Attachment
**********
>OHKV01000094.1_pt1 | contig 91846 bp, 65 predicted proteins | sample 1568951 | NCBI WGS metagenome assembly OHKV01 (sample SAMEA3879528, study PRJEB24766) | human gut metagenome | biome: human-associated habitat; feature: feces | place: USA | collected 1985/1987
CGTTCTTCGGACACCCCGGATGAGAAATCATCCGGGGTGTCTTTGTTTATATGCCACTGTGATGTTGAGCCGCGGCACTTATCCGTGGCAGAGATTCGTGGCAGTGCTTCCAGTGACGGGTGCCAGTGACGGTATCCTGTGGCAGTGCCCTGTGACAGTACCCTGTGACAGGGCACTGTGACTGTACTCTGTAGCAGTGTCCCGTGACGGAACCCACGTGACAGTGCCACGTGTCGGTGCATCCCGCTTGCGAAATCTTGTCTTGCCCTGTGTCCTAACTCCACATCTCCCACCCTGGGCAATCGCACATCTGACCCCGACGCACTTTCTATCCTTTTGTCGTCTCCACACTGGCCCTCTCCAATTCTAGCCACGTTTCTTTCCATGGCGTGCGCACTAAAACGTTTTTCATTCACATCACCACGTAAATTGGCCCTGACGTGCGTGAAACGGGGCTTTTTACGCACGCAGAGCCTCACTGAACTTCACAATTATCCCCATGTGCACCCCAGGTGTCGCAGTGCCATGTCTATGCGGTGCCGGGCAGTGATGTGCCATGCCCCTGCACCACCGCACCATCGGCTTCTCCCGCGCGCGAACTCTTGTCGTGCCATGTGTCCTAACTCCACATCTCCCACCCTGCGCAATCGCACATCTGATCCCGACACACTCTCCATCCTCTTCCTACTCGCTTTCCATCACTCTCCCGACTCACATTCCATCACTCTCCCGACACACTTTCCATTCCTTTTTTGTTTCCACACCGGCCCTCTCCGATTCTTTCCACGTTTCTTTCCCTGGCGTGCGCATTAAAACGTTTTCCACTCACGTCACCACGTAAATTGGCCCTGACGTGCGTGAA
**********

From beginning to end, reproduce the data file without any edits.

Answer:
>OHKV01000094.1_pt1 | contig 91846 bp, 65 predicted proteins | sample 1568951 | NCBI WGS metagenome assembly OHKV01 (sample SAMEA3879528, study PRJEB24766) | human gut metagenome | biome: human-associated habitat; feature: feces | place: USA | collected 1985/1987
CGTTCTTCGGACACCCCGGATGAGAAATCATCCGGGGTGTCTTTGTTTATATGCCACTGTGATGTTGAGCCGCGGCACTTATCCGTGGCAGAGATTCGTGGCAGTGCTTCCAGTGACGGGTGCCAGTGACGGTATCCTGTGGCAGTGCCCTGTGACAGTACCCTGTGACAGGGCACTGTGACTGTACTCTGTAGCAGTGTCCCGTGACGGAACCCACGTGACAGTGCCACGTGTCGGTGCATCCCGCTTGCGAAATCTTGTCTTGCCCTGTGTCCTAACTCCACATCTCCCACCCTGGGCAATCGCACATCTGACCCCGACGCACTTTCTATCCTTTTGTCGTCTCCACACTGGCCCTCTCCAATTCTAGCCACGTTTCTTTCCATGGCGTGCGCACTAAAACGTTTTTCATTCACATCACCACGTAAATTGGCCCTGACGTGCGTGAAACGGGGCTTTTTACGCACGCAGAGCCTCACTGAACTTCACAATTATCCCCATGTGCACCCCAGGTGTCGCAGTGCCATGTCTATGCGGTGCCGGGCAGTGATGTGCCATGCCCCTGCACCACCGCACCATCGGCTTCTCCCGCGCGCGAACTCTTGTCGTGCCATGTGTCCTAACTCCACATCTCCCACCCTGCGCAATCGCACATCTGATCCCGACACACTCTCCATCCTCTTCCTACTCGCTTTCCATCACTCTCCCGACTCACATTCCATCACTCTCCCGACACACTTTCCATTCCTTTTTTGTTTCCACACCGGCCCTCTCCGATTCTTTCCACGTTTCTTTCCCTGGCGTGCGCATTAAAACGTTTTCCACTCACGTCACCACGTAAATTGGCCCTGACGTGCGTGAA